Abortion Providers Sue Abbott, Paxton Over Pandemic Ban

Procedures are time-sensitive and essential, suit argues

The U.S. Courthouse in Austin (Image via Wikimedia (Billy Hathorn/Creative Commons))

Texas abortion providers struck back at state officials with a lawsuit on Wednesday, March 25 after Attorney General Ken Paxton attempted to ban abortion procedures across the state amid the COVID-19 pandemic to ostensibly conserve medical equipment and space.

“The Texas attorney general’s enforcement threats are a blatant effort to exploit a public health crisis to advance an extreme, anti-abortion agenda,” the suit argues. Plaintiffs including Planned Parenthood of Greater Texas (which encompasses Austin), Whole Woman’s Health, and Austin Women’s Health Center, say they have had to turn patients away for time-sensitive care as a result of Paxton’s order. Whole Woman’s, whose flagship clinic is located in Austin, was forced to cancel more than 150 appointments across its three Texas clinics.

“[Paxton]’s conclusion that abortion care is not an essential medical service that is needed by our community during this pandemic has already created a health crisis on top of a health crisis,” said WWH president Amy Hagstrom Miller, during a press conference on Wednesday. “It is shameful that our politicians are using emergency actions during a global pandemic to push their anti-abortion agenda.”

Paxton made the announcement following Gov. Greg Abbott’s executive order for all licensed health care facilities to postpone surgeries and procedures that are not “immediately medically necessary” to ensure that hospital beds are available for COVID-19 patients and enough personal protective equipment (PPE), like masks and gloves, are available for health care workers. The ban announced by Paxton allows abortion procedures only when a woman’s life is in danger or if she faces serious health risks. Failure to comply could result in penalties of up to $1,000 or 180 days in jail.

The lawsuit, filed in federal district court in Austin, dispels Paxton’s argument that abortion should cease to conserve protective equipment by pointing out that abortion does not require extensive use of PPE and that plaintiffs generally do not use N95 respirators, the PPE in “shortest supply” during the COVID-19 pandemic. It notes that in Paxton’s press release – which blatantly singles out abortion above other medical procedures – bans “any” type of abortion, suggesting it even prohibits medication abortion, which involves only taking medications by mouth and is not “surgery” or a “procedure” that falls within the terms of the order. (Also, providing patients with pills for medication abortion doesn’t require the use of any PPE.) This appears to be the only oral medication targeted in this way, attorneys write.

“Not only will these patients be deprived of their constitutional right to essential healthcare and self-determination, but forcing them to continue their pregnancies will in fact impose far greater strains on an already-taxed healthcare system, as prenatal care and delivery involve much greater exhaustion of hospital health care services and PPE than abortions,” they write.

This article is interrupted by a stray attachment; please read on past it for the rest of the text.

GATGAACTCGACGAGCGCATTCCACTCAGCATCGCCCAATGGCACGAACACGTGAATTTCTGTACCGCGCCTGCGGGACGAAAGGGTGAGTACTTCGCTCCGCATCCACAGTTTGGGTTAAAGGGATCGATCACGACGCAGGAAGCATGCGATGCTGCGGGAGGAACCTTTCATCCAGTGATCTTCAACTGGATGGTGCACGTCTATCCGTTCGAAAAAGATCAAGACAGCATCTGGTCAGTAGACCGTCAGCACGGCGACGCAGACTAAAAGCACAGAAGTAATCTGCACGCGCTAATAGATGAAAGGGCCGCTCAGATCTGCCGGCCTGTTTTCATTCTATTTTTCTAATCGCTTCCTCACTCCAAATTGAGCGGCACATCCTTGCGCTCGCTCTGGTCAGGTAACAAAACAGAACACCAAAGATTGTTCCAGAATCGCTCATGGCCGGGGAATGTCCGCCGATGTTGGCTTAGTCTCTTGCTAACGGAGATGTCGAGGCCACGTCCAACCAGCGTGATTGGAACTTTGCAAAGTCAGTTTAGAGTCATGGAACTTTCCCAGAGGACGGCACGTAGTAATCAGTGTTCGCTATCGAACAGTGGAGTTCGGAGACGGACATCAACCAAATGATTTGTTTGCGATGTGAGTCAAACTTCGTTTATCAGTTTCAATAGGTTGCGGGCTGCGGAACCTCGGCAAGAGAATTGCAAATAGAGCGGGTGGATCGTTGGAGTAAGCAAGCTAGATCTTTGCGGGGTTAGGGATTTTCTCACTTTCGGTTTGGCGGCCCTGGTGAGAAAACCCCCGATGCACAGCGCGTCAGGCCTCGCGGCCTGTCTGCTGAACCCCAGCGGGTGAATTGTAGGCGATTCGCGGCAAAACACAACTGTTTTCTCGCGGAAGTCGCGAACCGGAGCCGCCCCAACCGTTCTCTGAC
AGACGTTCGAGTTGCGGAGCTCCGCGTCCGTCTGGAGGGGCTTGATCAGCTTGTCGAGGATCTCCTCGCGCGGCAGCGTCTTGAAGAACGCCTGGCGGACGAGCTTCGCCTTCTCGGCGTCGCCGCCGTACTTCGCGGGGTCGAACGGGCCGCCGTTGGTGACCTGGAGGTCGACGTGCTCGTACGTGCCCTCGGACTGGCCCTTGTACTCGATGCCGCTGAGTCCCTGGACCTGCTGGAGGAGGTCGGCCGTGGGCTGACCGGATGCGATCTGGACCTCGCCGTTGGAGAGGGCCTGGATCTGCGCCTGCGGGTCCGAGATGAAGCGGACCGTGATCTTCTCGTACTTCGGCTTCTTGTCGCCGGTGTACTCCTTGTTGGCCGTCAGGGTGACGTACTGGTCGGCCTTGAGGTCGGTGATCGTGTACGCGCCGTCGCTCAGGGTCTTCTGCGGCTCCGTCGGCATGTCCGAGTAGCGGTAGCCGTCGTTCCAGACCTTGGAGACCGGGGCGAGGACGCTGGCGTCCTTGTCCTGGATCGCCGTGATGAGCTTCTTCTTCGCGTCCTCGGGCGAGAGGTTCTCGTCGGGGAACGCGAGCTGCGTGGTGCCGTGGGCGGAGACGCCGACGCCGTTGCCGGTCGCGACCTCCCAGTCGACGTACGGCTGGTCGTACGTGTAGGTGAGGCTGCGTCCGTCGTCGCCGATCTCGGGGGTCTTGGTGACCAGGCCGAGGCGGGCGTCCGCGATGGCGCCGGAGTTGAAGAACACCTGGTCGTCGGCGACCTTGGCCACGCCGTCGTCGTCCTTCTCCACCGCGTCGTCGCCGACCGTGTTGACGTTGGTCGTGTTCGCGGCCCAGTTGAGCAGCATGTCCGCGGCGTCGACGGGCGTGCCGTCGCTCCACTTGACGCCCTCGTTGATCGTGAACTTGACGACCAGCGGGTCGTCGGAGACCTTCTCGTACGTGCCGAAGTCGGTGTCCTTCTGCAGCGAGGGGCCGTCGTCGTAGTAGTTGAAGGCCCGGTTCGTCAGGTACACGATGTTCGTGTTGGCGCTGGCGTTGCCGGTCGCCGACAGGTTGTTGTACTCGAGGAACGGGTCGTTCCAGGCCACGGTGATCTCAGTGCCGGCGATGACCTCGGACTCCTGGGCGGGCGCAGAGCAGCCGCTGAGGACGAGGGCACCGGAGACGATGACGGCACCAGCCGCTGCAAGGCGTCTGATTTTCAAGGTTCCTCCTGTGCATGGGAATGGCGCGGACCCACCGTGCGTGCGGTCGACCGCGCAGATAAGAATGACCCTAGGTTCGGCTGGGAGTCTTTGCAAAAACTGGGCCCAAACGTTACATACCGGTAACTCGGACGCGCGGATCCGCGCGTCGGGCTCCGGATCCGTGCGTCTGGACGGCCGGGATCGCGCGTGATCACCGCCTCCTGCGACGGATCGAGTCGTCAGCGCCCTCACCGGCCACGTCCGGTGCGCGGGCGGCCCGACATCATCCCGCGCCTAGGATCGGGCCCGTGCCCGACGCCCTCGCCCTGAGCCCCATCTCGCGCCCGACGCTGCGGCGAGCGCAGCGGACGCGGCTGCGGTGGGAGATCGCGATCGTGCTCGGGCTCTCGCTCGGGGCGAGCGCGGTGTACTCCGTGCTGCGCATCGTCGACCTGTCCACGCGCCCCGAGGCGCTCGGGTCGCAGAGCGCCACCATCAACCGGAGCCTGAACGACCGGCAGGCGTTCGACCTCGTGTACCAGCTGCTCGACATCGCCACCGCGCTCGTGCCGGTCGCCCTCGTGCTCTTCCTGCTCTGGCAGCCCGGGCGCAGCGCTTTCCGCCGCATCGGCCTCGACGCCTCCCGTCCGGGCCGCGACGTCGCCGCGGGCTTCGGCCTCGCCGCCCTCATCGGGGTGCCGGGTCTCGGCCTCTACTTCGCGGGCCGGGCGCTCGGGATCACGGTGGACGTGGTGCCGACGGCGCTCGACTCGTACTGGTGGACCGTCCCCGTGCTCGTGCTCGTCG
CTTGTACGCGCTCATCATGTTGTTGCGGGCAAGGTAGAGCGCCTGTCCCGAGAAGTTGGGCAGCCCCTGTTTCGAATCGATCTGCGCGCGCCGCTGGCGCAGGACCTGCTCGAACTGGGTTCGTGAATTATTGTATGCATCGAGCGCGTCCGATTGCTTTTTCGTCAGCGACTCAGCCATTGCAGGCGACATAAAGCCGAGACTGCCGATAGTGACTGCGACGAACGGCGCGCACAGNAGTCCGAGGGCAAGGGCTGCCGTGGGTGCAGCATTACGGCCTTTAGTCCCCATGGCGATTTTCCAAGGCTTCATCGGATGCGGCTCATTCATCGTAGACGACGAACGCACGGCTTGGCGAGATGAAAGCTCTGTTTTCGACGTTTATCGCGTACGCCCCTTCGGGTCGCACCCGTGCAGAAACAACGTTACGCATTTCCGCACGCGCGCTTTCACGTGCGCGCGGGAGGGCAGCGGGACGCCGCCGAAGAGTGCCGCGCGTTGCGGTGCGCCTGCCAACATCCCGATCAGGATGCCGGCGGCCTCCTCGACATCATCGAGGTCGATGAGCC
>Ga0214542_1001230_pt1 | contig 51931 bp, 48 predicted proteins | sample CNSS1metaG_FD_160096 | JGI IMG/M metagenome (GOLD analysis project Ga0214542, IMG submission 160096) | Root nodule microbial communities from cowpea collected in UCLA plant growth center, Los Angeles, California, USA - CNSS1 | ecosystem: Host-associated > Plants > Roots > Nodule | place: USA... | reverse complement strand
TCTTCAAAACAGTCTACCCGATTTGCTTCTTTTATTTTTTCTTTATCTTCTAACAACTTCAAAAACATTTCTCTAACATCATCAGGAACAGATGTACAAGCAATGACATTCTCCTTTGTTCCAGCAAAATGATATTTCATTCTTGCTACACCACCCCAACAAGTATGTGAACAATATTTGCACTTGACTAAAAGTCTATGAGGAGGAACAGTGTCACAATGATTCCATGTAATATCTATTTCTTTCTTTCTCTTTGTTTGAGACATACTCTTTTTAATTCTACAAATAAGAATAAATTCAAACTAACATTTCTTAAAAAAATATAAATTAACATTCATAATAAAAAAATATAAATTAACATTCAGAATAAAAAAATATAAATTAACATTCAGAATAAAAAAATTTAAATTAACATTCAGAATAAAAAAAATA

The suit also makes the case that abortion is, in fact, essential health care, contrary to what the AG implies. A coalition of medical organizations, including the American College of Obstetricians and Gynecologists, released guidance on March 18 stressing that abortion care “is an essential component of comprehensive health care” during the coronavirus pandemic because it cannot be delayed without risking the health and safety of the patient. A delay of several weeks, or in some cases days, may increase the risks to patients or potentially make it completely inaccessible.

Meanwhile, Paxton, speaking to Texas Values, a conservative group, via Facebook Live on Wednesday, defended the order and completely disregarded the highly time-sensitive nature of the procedure and seemingly failed to take into account his support for banning abortion after 20 weeks in Texas, saying, “The truth is abortion, for the most part, is an elective procedure that can be done later.”

Those who will be hardest hit by Paxton’s directive – uninsured, low-income patients and people of color – are those who already face the largest barriers to care in Texas today. “Along with other healthcare providers in Texas, Planned Parenthood is providing healthcare while carefully implementing COVID-19 public health guidelines,” said Ken Lambrecht, president of Planned Parenthood of Greater Texas. “Anyone seeking an abortion in Texas already faces unnecessary hurdles created by the Texas Governor and statewide politicians that make it difficult for patients to access abortion. Banning abortion due to COVID-19 is dangerous, unprecedented and does not protect public health.”

The clinics are represented by Planned Parenthood Federation of America, the Lawyering Project, and the Center for Reproductive Rights, the legal team that claimed victory at the U.S. Supreme Court against anti-choice law HB 2.

For more, check out our War on Women's Health page.

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KEYWORDS FOR THIS POST

Coronavirus, reproductive rights, COVID-19, coronaviruws, Ken Paxton, Planned Parenthood, Whole Woman's Health, Ken Lambrecht, Texas Values

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